It’s going to be a long, tough haul from Sanya to Auckland. But the six boats of the Volvo Ocean Race weren’t reserving an ounce of effort on Sunday as they raced out of the Chinese port in champagne sailing conditions.
The 5,264-nautical mile trip to New Zealand is likely to have some of the most testing wind and sea conditions of the race so far and will take the fleet a good three-and-a-half weeks to complete it. But as the boats careered off in great breeze, the two teams who are battling it out at the head of the standings were already going head to head.
In the quest for an advantage right at the start of Leg 4 of nine, Dongfeng Race Team, who were proudly displaying pennants as overall race leaders, Leg 3 and in-port race leaders on Saturday, seemed to impede Abu Dhabi Ocean Racing in the opening lap of the circuit around Sanya bay. Azzam skipper Ian Walker immediately cried foul but the official race management boat didn’t see it his way and the Chinese team were able to battle on unpenalised.
Meantime, it was some baptism of fire for Abu Dhabi Ocean Racing’s British newcomer Alex Higby who was awoken at around 7am on Sunday morning and told to prepare his full sail kit. Higby, from Poole, Dorset, has been working with the team’s shore crew but he joined Walker’s race line-up with Adil Khalid forced to pull out of the trip to the City of Sails because of a nasty sickness bug.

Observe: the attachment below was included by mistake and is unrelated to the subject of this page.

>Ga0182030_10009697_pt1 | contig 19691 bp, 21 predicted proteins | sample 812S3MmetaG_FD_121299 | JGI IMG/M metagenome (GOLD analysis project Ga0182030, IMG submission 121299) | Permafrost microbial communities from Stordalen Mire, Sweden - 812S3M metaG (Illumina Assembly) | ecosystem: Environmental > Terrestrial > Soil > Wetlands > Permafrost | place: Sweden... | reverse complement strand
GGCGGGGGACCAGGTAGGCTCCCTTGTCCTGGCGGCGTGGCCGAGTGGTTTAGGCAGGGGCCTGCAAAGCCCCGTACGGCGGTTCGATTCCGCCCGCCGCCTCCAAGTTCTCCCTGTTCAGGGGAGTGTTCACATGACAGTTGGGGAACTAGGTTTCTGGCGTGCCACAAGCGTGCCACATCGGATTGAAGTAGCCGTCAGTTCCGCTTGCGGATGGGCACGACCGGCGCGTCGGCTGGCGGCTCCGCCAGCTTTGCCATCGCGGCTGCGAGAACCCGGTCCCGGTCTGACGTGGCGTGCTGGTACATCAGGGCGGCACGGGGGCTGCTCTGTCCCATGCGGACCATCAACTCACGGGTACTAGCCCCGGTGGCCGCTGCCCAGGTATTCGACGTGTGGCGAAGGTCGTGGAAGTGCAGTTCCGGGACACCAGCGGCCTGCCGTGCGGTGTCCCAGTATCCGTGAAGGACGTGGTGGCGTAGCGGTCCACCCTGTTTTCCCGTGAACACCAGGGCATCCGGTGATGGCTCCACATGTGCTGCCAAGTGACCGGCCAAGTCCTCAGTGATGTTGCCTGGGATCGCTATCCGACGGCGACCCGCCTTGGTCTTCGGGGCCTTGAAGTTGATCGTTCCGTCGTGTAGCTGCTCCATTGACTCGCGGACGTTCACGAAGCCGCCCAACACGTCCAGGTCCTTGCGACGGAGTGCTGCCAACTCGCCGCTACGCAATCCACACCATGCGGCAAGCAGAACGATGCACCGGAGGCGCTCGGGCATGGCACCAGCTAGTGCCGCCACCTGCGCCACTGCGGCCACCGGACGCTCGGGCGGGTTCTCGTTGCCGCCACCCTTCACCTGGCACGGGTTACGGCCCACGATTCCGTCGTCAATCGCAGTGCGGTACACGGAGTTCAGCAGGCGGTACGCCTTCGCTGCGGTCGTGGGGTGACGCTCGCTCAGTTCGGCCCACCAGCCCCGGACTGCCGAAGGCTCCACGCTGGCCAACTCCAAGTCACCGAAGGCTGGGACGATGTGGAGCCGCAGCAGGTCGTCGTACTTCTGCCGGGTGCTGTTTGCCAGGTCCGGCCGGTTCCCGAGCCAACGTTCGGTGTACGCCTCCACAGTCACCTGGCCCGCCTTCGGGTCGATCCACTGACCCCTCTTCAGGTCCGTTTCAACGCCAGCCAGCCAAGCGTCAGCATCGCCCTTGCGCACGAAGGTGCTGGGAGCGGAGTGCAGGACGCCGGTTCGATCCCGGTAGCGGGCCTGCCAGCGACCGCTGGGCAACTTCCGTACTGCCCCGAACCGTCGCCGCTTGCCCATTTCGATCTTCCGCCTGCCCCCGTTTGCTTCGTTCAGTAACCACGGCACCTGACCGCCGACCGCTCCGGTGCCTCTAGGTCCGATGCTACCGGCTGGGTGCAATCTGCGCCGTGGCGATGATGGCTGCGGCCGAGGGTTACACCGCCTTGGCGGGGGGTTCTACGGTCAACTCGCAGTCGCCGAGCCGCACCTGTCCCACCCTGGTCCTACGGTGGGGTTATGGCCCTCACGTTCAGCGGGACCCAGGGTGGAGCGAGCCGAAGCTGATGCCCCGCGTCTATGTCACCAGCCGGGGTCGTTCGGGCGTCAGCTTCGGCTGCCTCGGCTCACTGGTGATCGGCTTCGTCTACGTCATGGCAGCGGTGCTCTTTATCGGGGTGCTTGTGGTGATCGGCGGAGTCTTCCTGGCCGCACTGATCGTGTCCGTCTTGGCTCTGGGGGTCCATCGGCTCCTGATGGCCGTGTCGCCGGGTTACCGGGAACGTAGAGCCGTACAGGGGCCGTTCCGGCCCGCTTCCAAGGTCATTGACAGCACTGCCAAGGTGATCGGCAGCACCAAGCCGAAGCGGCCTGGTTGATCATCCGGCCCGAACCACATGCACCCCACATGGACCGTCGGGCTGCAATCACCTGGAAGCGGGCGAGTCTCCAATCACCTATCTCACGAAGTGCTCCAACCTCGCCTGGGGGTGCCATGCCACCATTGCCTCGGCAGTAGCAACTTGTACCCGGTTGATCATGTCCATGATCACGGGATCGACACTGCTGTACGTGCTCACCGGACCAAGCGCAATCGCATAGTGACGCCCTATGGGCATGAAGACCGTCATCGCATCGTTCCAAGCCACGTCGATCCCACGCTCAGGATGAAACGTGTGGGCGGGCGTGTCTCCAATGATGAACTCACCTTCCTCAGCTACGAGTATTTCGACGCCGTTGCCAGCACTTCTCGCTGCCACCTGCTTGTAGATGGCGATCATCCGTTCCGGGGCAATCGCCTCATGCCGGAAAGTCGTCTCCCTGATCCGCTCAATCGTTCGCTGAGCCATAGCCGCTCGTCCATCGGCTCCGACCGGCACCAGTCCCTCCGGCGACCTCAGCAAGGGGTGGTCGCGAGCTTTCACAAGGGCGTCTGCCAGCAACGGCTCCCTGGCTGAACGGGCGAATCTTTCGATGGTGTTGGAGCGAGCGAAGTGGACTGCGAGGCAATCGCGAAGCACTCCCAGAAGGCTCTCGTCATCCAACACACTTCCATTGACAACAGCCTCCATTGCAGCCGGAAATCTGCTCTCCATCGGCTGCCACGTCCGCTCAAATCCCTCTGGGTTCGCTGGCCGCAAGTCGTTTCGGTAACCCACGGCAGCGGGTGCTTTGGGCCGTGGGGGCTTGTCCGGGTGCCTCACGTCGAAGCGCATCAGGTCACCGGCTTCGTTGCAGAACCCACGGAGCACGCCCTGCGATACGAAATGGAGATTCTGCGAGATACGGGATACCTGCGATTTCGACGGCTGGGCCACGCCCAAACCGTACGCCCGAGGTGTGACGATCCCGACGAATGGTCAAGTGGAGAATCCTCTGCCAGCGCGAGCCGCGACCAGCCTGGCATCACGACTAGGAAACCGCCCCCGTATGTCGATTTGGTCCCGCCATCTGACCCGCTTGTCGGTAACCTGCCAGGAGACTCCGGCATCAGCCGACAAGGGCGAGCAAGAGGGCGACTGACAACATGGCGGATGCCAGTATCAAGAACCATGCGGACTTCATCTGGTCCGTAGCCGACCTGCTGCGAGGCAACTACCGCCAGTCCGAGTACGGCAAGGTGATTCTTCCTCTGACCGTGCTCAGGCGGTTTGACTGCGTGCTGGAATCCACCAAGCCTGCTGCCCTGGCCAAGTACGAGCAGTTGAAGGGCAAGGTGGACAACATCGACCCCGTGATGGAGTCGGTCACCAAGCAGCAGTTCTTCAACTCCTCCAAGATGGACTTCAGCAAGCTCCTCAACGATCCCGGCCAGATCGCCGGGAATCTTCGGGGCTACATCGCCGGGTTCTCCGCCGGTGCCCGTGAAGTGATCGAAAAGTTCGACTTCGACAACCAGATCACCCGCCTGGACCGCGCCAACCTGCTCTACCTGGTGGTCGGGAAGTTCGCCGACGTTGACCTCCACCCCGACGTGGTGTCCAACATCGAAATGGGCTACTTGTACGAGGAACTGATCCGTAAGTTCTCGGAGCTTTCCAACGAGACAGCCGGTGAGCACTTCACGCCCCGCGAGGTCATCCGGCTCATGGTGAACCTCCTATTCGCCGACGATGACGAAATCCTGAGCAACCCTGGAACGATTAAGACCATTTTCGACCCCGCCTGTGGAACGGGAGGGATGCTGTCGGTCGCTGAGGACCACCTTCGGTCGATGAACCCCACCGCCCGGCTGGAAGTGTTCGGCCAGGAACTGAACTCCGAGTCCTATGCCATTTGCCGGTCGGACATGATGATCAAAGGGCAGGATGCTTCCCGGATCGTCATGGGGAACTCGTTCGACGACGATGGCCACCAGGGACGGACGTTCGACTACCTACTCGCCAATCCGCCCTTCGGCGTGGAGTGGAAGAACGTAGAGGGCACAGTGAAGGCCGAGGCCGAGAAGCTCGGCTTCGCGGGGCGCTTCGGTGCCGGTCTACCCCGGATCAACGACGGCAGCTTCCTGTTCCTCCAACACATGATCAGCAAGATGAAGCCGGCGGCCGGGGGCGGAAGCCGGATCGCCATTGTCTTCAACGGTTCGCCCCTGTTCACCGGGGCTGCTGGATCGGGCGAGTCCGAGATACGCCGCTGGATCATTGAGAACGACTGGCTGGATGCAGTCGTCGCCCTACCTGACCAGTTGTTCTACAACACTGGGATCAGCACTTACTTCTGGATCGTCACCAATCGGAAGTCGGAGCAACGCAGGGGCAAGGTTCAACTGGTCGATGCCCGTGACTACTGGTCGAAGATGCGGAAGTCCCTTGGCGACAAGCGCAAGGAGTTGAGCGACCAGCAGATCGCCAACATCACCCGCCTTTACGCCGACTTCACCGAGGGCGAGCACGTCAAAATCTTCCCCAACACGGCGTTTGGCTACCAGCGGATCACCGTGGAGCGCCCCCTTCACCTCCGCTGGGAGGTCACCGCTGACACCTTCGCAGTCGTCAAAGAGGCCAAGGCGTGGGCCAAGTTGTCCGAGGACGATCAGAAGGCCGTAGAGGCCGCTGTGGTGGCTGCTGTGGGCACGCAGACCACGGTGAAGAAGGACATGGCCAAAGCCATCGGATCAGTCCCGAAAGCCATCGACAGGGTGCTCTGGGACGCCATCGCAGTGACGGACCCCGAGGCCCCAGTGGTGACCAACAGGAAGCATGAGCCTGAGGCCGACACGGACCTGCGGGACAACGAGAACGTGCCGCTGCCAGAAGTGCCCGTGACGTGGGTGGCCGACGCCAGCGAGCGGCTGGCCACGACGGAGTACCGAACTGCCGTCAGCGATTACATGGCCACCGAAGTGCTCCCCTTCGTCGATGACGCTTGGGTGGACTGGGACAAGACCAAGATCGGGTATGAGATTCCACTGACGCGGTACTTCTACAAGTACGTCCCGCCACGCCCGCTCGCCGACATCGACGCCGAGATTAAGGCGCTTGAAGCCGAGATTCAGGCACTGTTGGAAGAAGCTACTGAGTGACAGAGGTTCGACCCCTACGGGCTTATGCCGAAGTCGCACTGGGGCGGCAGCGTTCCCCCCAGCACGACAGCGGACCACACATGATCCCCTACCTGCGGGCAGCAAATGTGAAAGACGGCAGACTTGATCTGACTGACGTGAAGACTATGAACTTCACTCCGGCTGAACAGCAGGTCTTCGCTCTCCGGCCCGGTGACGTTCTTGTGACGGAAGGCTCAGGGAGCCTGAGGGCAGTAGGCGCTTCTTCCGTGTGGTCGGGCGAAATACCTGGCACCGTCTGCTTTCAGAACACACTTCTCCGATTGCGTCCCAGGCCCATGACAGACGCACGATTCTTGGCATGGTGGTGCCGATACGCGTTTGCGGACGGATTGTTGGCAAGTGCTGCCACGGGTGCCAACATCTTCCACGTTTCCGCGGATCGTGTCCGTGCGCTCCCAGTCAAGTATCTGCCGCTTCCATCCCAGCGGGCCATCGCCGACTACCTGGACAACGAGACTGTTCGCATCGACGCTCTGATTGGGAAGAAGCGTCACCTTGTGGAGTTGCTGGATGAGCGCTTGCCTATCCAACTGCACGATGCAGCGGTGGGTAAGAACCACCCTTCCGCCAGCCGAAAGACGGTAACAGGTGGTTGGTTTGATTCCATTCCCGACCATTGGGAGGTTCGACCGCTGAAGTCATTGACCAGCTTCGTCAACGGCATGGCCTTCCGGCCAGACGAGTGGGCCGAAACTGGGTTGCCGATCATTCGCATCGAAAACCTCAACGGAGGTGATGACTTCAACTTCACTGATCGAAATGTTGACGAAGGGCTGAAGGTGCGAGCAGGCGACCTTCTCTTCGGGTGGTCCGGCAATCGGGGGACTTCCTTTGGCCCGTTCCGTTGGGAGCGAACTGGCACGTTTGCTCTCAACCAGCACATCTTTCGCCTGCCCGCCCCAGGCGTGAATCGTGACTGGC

“I know Adil is devastated to have to miss Leg 4 and I have wished him a speedy recovery,” said Higby. “I haven’t had much time to think about the significance of getting the call-up from Ian but I’m of course very excited to get the chance to sail in my first Volvo Ocean Race leg.”
The switch didn’t seem to hinder Abu Dhabi Ocean Racing’s progress too much early on but they still had to cede early ground to five of their rivals with Dongfeng, Team Alvimedica, Team Brunel and MAPFRE setting the early pace. Team SCA were also going well and happy to hold off Abu Dhabi on a gloriously sunny Sunday afternoon in the holiday resort on the southernmost point of China.
The early stages of the leg are likely to be some of the toughest in the entire race as the fleet speeds away in strong currents with the wind often blowing in the opposite direction in the South China Sea to cause pretty massive waves.
In 2012, Team Telefónica recorded some as high as 15 metres – the size of a medium sized office block.
– Jon Bramley